Translators have to translate absolutely everything that’s translatable and transfer everything they cannot translate (such as reference numbers) on official certificates. When translating official documents, translators must not “correct” certificates, even if there are “obvious” spelling mistakes. Translators can only transfer what’s there on the original document. If the certificate is inaccurate in any way, only the office that issued the certificate may be able to amend the details, not the translator.
When it comes to divorce decrees, the UK authorities will be looking for the equivalent to the British “decree absolute”. To give you an example, in Germany the appropriate document is the divorce decree (Scheidungsurteil). This contains a rubber stamp which states on which date the decree becomes final. The wording to look out for is: “rechtskräftig ab dem…”
How can a UK translator certify the accuracy of their translation?
Depending on specific stipulations by the authorities/employers involved, you can obtain verification of a translation’s accuracy in various ways. Please find below a list of options. To find out which of these options is the right one for you, ask the authority which requested the certified translation.
- Certificate of accuracy signed by a professional (freelance or staff) translator
- Certification provided by a translation agency official
- Certification of accuracy signed by the translator and countersigned by a solicitor
- Certificate of accuracy signed in the presence of a notary (notarised certification)
- Certification supplied by the applicant’s embassy/consulate
Can freelance UK translators supply certified translations for a German authority?
Generally speaking, German courts only accept certified translations of foreign documents that were undertaken by a sworn translator. This is a translator who is resident in Germany and registered and “sworn in” at a German court. German authorities do not usually accept certificates of accuracy signed in the UK, no matter how qualified the translator.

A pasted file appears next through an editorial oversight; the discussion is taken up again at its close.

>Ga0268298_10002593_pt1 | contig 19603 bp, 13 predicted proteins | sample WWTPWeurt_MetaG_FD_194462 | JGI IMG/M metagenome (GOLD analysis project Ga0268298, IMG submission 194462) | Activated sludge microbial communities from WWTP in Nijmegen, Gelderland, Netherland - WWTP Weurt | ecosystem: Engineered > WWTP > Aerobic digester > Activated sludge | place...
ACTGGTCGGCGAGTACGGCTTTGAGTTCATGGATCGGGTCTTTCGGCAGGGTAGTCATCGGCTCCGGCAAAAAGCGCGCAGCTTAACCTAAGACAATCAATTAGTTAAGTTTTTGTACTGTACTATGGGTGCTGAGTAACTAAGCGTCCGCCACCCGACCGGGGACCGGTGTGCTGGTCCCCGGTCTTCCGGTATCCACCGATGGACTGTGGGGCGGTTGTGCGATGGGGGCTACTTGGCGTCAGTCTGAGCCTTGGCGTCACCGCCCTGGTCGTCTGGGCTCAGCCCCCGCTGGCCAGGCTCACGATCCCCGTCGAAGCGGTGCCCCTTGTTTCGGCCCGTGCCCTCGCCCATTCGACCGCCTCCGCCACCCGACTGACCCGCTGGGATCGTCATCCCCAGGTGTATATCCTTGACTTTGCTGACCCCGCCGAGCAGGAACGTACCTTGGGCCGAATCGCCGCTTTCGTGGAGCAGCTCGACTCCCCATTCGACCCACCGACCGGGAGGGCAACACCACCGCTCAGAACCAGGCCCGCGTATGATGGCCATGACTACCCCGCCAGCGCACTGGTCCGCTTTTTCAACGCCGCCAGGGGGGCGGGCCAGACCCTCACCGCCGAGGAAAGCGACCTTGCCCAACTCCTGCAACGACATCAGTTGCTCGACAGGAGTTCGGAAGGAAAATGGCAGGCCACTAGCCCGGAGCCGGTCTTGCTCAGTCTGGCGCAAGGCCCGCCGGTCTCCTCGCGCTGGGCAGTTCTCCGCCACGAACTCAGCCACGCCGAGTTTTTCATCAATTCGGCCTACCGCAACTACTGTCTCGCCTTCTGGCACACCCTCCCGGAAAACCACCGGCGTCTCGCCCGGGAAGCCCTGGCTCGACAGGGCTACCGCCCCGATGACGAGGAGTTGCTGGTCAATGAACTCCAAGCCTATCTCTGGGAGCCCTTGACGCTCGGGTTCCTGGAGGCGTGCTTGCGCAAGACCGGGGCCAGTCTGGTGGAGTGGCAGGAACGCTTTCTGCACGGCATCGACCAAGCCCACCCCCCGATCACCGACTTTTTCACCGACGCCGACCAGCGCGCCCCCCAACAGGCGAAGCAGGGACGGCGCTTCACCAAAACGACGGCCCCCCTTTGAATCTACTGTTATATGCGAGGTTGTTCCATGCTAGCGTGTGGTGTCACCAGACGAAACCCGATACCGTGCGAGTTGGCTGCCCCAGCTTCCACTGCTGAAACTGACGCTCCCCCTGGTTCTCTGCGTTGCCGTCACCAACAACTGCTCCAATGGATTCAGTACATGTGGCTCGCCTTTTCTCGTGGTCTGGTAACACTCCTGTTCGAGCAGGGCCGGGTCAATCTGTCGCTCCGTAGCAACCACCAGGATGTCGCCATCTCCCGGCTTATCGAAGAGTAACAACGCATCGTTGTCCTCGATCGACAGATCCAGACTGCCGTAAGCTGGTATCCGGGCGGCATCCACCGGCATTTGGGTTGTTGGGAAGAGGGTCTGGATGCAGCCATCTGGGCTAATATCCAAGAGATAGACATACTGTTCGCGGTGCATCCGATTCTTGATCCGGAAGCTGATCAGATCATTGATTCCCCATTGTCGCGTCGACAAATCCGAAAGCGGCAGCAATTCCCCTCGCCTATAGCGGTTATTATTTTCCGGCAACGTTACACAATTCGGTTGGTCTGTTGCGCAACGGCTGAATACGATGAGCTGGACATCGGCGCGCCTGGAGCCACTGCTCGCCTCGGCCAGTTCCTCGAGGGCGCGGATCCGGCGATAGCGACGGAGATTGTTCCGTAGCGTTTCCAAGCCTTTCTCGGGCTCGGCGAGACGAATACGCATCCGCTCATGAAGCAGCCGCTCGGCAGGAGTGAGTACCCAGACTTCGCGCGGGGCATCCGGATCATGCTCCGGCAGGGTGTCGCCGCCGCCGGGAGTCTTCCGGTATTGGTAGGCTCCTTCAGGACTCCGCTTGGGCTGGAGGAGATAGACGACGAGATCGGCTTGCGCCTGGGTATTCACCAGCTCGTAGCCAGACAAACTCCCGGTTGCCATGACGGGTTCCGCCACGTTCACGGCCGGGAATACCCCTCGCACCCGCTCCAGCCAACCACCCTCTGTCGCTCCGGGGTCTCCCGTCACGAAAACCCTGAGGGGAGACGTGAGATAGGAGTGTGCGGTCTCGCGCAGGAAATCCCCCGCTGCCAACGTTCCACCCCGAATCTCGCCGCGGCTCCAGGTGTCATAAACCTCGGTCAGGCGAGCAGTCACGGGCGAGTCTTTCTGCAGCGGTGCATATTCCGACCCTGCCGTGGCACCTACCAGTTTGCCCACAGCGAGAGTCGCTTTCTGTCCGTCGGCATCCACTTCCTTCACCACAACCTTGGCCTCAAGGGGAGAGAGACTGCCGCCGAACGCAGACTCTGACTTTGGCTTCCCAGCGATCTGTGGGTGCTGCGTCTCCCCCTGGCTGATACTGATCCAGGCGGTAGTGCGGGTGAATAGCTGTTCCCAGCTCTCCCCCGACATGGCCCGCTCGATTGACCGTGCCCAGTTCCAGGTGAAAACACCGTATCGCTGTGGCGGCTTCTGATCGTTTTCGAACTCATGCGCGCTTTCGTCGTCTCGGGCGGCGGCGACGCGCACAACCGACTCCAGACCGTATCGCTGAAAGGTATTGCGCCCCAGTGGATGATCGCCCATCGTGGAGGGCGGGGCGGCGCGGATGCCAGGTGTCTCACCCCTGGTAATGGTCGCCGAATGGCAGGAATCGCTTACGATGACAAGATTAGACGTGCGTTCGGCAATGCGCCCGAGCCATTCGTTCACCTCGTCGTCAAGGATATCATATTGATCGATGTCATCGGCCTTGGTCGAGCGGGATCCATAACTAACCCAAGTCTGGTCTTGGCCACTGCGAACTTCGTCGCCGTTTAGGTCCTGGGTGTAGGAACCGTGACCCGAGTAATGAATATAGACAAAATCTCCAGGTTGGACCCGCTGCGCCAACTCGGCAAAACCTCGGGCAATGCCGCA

However, if you live in the UK and need to submit a certified translation to the German Embassy, you can use a translator from the UK. This translator has to be qualified and a member of a professional institute.
Always check with the Embassy first.
Can a UK-based freelance translator call themselves a “certified translator”?
In the UK no one has the right to call themselves “certified translator”. However, British authorities tend to accept certifications by qualified, experienced professional translators who are member of at least one relevant professional body, such as the Chartered Institute of Linguists.
What does “self-certification” mean?
Legally, anyone based in the UK can “self-certify” the translation they carried out. However, the Home Office and most other official bodies only accept translations by members of a professional body for translators, either the Institute of Translation and Interpreting or the Chartered Institute of Linguists. Alternatively, they must be in the employ of a translation company which is a member of the Association of Translation Companies.
The ITI (Institute of Translation & Interpreting) provides its members with a seal or sticker which translators attach to a translation. This proves their membership to the Institute. In turn, membership proves professional qualification.
The Chartered Institute of Linguists allows members to use a members’ logo for certification purposes.